You end up with 18 bonuses out of 27 if you only build three cities in the first three rounds, and focus your efforts on other things afterwards.

If you do the same with strategy 1, you end up with 12 bonuses only.

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Becq
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I have yet to play, but from what I've seen I question the benefit to building so many cities. Why? Because you haven't included the *cost* of building those cities in your analysis. Since the OP focused on money generation, I will too:

Each time you build a city, you spend either 4 time or 4 gold + 3 time (counting both the action marker itself and the extra time markers). If you'd spent the same time taxing, instead, you'd have an extra 16 gold in either case (including the 4 gold you didn't spend in the one case). So each city actually costs about 16 gold to build. That's not cheap! Building those six cities will, in effect, cost you 96 gold relative to simply taxing instead.

So can building cities turn a profit, compared to taxing? Well, in the "same region" scenario, the most you can gain in coins is 17 money bonuses: 1+1 the first turn and 2+1 every turn after that (only two coin cities per region), for a total of 85 coins. (You do gain cubes or VP for the remaining bonuses earned, but not coins.)

In the 'different region' scenario, the most you can gain in coins is better; 1+1, 1+2, and 1+3 for the first three turns, then 2+3 after that. That's 24 coin bonuses, or 120 coins. So you *can* make an income that way, though it's not a huge one. Worse, the costs are front-loaded: you 'lose' money in the first two turns (compared to taxing), then start making a profit after that.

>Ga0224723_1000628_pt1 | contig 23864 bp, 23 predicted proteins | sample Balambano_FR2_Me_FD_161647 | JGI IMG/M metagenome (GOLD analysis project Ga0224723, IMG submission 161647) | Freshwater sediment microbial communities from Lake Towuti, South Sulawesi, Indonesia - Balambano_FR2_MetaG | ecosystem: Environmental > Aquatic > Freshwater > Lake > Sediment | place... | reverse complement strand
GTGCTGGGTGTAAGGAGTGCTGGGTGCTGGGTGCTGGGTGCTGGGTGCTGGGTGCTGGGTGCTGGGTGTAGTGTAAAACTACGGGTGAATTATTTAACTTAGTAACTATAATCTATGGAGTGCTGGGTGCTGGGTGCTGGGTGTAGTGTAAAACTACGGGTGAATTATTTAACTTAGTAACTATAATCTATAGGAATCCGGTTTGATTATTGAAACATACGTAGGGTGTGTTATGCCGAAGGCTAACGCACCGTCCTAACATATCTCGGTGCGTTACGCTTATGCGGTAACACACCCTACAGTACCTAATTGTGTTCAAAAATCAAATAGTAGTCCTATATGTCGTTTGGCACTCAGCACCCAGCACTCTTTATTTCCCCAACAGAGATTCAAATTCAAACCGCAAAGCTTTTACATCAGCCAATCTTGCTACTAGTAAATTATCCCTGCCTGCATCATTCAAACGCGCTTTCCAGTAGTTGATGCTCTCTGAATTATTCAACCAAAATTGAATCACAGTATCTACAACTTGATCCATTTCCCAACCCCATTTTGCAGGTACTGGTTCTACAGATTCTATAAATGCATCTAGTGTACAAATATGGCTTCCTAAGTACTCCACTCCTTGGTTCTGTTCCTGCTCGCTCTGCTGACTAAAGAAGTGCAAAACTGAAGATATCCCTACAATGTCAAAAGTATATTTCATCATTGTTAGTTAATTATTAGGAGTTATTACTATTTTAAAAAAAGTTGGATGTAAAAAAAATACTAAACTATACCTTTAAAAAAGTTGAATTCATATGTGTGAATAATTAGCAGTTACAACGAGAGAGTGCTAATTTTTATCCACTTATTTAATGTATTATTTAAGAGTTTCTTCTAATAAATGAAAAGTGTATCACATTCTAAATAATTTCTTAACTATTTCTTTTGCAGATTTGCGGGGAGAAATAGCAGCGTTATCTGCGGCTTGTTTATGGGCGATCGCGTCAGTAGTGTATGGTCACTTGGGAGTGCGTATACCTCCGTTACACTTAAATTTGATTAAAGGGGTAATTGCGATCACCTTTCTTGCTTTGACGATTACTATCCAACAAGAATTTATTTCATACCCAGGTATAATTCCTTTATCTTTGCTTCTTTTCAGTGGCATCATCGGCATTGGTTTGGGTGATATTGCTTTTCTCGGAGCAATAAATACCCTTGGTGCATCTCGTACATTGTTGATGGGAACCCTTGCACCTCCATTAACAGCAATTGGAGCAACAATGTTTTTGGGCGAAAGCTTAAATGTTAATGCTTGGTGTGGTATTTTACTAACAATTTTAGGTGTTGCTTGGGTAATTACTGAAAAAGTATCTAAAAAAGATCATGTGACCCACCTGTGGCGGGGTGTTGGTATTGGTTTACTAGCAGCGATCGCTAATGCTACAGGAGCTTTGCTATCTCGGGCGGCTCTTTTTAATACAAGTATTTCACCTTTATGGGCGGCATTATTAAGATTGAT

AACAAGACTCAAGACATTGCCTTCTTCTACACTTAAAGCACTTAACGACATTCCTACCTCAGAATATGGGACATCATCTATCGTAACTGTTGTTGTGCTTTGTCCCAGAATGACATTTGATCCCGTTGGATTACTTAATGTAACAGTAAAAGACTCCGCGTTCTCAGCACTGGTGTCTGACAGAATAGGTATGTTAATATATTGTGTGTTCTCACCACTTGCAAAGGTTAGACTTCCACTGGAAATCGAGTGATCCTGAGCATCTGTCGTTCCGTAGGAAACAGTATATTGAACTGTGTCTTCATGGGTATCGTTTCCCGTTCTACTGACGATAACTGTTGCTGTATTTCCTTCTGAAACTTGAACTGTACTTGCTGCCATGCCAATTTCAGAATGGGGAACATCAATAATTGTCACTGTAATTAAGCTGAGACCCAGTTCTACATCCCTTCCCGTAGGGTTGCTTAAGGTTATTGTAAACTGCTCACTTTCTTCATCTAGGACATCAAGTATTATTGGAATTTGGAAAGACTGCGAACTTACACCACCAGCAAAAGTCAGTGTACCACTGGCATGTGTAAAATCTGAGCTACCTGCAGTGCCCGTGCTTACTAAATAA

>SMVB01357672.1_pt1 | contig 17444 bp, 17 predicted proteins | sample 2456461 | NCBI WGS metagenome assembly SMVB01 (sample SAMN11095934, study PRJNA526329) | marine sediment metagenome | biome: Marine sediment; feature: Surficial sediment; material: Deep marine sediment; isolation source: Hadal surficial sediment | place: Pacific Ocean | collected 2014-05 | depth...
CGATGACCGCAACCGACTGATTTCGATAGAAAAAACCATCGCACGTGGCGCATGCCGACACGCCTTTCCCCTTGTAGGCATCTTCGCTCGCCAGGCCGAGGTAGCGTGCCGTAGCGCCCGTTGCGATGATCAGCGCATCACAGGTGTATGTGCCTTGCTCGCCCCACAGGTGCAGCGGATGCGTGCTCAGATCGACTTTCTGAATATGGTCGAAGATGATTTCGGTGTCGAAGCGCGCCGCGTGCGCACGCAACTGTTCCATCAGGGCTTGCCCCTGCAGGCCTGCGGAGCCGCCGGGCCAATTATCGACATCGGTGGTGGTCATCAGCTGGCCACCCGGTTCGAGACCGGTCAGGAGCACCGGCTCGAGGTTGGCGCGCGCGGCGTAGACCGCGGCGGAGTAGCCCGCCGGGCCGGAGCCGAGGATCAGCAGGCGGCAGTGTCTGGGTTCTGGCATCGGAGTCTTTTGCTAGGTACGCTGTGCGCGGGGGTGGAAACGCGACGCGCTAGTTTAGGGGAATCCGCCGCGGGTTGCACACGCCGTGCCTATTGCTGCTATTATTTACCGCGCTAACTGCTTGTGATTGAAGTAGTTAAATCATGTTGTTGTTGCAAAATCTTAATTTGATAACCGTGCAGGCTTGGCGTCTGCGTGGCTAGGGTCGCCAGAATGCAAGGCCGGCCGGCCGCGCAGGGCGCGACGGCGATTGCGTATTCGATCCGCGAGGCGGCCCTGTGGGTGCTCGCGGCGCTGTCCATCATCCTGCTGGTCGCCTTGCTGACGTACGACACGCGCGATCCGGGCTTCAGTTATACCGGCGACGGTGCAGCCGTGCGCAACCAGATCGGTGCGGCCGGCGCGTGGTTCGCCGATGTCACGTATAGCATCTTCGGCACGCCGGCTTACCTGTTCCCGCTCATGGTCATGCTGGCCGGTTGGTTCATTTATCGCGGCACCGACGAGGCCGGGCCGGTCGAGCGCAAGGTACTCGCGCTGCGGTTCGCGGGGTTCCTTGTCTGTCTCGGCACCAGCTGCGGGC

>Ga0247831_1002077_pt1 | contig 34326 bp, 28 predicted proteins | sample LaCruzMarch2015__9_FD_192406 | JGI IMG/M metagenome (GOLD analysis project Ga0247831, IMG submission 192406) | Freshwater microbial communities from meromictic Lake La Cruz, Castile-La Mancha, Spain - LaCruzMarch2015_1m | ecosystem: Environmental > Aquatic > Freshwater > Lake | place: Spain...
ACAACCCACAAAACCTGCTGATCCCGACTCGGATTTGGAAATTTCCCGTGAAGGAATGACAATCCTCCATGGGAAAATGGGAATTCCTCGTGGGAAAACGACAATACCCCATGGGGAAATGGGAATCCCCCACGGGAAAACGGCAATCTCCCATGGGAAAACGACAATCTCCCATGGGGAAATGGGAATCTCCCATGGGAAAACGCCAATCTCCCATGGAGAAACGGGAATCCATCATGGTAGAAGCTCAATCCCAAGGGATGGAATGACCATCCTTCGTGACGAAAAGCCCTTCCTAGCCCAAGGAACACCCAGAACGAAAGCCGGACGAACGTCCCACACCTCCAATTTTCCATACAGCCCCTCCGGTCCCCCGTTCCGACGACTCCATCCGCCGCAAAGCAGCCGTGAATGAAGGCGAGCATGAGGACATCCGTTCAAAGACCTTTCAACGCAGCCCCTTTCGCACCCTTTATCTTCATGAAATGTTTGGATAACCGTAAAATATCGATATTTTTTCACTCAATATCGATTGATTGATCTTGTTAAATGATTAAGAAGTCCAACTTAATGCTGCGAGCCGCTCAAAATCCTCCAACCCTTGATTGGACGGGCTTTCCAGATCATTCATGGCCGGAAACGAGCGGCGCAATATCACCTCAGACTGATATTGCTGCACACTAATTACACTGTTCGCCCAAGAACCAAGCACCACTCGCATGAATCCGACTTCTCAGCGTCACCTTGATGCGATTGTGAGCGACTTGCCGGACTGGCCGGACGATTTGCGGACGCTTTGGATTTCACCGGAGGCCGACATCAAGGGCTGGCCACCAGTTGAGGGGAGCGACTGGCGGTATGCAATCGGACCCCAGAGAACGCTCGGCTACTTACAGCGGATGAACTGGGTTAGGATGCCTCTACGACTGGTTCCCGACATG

A more efficient (from an income standpoint) option would be to build only three money cities, one in each region. That would cost 48, but would get you 105 gold over the course of the game.

So I'm not convinced that *cities* are a feasible strategy for money generation. It's better for cubes and VPs, but for money, it's weak compared to taxing. And that's just default taxing! For a single-city investment in the double taxation home city, you can make cut your time lost to taxation in half!

At least, that's what it looks like to me. Perhaps I'm overlooking an aspect of the game that I will discover when I actually play it? Feel free to point out where I'm wrong...
 
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Stefan Risthaus
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Do not forget that cities are not only for income or cubes, but also as prerequisite for a lot of cards and bonus victory points. In addition, you may get cities for free on specific civilization cards.

I am not saying that your calculating is wrong, but I think it does not get all of the aspects when just comparing city building with tax actions.